Paste/Temper: The paste is fairly compact. The texture is medium-fine to medium-coarse and clayey. Exterior surface colors range from buff to reddish-tan. The temper consists of crushed limestone that varies from 1 mm to 2.5 mm thick, and makes up 25 percent of the paste. Page sherds frequently have square or rectangular holes where the tempering agent has leached out. A small percentage of sherds are tempered with chert or other crushed rock. A number of the Page sherds from the Friendsville site (18GA23) were tempered with crushed hematite.
Surface Treatment: Exterior surfaces are cord marked, or have smoothed-over cord impressions that are oriented vertically or, less commonly, obliquely to the body. Final Z-twist cordage impressions are found almost exclusively. A small number of vessels exhibit fabric impressions. Interior surfaces are smoothed. Whyte and Thompson (1989) recorded sherds with net impressions at the Bessemer site (44BO0026 ) that had collared rims typical of Page ware. Bowden noticed the same rim sherds occurring at the Gala site (44BO0048). This is the only known occurrence of this blending of attributes and supports the concept that the Gala/Bessemer James River valley represents a transition zone not only between the Radford and Page ceramic areas, but also Dan River ceramics.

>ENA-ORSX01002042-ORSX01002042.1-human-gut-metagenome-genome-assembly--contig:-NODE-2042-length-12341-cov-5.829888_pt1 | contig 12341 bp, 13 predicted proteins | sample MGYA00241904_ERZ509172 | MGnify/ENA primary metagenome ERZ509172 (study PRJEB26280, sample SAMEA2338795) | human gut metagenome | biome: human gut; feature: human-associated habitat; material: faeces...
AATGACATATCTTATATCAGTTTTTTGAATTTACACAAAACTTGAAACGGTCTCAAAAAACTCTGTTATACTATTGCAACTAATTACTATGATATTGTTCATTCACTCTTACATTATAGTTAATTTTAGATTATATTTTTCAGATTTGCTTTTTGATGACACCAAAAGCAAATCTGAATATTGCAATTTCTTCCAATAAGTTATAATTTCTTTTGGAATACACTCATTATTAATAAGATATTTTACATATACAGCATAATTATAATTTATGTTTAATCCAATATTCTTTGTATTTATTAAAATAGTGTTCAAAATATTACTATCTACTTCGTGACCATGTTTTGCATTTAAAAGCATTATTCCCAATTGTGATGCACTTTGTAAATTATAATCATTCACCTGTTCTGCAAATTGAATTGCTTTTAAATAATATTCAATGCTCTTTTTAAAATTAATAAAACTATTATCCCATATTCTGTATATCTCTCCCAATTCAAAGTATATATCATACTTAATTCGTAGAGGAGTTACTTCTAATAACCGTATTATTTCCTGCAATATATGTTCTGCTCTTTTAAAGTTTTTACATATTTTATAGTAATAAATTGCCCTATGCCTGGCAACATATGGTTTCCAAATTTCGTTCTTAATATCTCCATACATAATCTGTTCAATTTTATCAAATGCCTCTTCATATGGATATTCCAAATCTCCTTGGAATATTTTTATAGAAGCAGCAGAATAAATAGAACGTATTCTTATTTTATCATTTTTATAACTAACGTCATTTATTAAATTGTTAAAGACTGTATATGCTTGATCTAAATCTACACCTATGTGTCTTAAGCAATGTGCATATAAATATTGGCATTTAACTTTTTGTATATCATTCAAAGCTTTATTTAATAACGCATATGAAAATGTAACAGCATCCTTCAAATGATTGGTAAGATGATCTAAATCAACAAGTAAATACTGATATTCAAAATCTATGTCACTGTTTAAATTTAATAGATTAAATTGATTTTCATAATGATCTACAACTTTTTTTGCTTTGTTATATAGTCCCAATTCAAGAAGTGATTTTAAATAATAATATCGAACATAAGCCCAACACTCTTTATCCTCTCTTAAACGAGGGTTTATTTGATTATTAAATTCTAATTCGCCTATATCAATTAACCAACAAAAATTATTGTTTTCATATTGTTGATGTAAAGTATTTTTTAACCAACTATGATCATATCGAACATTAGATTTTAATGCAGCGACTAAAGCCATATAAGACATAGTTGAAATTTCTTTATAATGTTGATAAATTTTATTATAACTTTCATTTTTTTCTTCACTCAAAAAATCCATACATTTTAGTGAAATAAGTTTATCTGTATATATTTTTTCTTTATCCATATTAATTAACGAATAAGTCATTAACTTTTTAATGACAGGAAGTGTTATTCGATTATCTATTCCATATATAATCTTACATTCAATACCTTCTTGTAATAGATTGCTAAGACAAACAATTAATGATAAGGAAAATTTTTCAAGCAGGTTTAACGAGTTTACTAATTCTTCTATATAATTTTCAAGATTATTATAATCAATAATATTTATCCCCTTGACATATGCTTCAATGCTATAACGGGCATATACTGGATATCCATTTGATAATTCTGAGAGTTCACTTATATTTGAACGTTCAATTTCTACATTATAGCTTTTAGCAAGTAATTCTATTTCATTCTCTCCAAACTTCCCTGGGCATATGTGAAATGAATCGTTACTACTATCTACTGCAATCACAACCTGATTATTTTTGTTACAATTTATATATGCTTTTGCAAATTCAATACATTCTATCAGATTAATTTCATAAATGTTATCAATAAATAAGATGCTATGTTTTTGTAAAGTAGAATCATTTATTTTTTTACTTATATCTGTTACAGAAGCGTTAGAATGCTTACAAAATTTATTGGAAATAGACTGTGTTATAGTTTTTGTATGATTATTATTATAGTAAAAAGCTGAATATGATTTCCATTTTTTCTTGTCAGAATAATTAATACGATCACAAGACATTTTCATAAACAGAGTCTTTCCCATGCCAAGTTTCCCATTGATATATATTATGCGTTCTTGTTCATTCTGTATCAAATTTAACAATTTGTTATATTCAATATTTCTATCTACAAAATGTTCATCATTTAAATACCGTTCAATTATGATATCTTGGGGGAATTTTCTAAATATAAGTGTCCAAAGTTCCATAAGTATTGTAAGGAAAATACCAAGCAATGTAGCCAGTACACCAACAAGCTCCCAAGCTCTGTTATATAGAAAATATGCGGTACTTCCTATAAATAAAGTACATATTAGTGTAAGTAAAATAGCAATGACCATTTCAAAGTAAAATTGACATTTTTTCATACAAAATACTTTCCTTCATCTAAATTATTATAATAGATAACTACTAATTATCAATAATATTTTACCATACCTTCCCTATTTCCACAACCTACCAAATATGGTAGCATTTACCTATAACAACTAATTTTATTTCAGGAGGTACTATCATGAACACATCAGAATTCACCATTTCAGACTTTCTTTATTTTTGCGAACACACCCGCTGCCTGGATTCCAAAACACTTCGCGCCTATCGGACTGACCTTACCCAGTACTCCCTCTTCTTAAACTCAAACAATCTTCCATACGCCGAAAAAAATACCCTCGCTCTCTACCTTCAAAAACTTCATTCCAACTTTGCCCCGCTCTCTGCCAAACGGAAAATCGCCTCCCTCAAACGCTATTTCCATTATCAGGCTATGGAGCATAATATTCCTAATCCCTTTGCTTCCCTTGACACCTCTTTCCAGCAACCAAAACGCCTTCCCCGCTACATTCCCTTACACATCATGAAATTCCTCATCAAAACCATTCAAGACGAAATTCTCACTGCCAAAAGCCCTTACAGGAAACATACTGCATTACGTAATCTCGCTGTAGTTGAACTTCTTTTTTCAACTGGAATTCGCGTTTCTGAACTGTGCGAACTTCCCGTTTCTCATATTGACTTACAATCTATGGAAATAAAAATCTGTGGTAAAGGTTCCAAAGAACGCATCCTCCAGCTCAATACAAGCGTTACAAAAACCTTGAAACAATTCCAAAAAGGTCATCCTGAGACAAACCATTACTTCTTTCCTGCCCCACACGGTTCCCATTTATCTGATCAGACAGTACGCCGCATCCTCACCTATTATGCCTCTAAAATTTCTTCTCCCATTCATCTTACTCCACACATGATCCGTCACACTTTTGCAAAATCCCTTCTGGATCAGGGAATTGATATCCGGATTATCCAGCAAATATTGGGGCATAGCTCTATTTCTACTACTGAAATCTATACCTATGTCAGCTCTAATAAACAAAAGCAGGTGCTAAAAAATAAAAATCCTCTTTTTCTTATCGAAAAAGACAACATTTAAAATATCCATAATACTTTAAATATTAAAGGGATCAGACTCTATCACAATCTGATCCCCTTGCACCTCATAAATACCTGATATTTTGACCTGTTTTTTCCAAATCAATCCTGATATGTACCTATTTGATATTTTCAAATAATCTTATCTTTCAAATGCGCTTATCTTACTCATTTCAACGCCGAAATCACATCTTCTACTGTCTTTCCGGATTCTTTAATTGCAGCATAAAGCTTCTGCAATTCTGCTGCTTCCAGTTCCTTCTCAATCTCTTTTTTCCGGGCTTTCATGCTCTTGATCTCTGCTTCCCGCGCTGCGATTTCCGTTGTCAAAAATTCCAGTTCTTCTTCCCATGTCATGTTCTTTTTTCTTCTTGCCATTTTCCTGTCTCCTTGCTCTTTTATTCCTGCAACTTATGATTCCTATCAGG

Vessel Form: Page vessels are mainly coil constructed, but hand-modeled vessels have been found in rare instances. Vessel size ranges from small to large, and vessels are conoidal, globular/rounded, or conoidal/globular in shape.
Vessel Diameter: Unknown
Vessel Height: Unknown
Rim Form: Lips vary from flat to slightly rounded. Rims range from vertical to slightly flaring. Rim strips are added to some vessels to form a pseudo-collar. Uncollared rims have thickened lips, which are often folded over.
Base Form: Rounded bases.
Vessel Wall Thickness: Vessel wall thickness ranges from 6 mm to 8 mm.